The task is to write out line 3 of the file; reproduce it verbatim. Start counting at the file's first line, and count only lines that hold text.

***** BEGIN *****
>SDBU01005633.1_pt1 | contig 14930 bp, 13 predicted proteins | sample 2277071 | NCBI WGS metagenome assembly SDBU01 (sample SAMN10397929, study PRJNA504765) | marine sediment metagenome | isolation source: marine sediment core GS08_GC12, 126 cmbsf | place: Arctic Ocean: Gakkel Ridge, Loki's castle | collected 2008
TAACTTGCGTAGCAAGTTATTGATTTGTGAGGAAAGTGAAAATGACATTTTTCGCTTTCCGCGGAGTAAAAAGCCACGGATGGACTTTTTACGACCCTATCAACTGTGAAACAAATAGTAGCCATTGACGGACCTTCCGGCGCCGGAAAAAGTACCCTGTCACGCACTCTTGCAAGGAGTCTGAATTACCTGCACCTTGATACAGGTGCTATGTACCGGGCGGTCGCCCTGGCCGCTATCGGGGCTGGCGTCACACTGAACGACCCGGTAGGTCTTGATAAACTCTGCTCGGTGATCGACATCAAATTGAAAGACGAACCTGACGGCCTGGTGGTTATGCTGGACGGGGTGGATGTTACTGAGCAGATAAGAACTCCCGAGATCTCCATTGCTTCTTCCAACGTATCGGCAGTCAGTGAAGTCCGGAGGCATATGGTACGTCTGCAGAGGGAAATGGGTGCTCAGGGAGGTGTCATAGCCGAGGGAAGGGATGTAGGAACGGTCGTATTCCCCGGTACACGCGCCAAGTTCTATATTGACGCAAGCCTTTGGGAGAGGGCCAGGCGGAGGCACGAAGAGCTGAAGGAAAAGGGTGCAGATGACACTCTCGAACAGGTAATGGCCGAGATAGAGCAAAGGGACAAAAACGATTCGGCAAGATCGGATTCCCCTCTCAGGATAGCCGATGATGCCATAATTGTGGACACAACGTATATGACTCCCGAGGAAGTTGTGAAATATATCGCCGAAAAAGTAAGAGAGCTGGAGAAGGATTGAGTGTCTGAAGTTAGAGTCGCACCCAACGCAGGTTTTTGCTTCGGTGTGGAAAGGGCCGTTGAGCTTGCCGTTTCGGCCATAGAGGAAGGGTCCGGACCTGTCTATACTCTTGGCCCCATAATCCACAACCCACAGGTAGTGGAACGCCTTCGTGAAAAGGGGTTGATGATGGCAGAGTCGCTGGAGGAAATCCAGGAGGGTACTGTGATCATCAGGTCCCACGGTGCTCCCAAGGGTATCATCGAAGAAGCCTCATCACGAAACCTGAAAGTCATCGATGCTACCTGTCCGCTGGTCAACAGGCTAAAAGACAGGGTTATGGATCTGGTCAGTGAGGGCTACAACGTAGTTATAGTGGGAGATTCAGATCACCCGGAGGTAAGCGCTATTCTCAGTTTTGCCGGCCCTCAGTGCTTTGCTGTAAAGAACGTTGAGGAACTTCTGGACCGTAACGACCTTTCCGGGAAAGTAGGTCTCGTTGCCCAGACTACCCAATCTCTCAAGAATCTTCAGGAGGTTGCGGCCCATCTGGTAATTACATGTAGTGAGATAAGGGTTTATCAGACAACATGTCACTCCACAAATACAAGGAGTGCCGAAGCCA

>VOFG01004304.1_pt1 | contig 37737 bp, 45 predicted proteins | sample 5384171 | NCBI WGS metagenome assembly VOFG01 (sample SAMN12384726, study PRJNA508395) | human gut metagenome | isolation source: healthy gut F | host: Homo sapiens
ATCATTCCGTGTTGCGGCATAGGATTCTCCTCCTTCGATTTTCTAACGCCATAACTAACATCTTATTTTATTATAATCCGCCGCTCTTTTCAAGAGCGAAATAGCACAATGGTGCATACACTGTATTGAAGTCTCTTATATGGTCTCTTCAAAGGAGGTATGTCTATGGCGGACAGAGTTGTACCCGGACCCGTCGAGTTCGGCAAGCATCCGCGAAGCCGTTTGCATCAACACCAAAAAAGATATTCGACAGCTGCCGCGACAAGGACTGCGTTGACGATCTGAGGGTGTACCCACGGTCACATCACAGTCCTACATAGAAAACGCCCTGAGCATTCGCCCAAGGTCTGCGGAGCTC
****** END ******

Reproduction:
>VOFG01004304.1_pt1 | contig 37737 bp, 45 predicted proteins | sample 5384171 | NCBI WGS metagenome assembly VOFG01 (sample SAMN12384726, study PRJNA508395) | human gut metagenome | isolation source: healthy gut F | host: Homo sapiens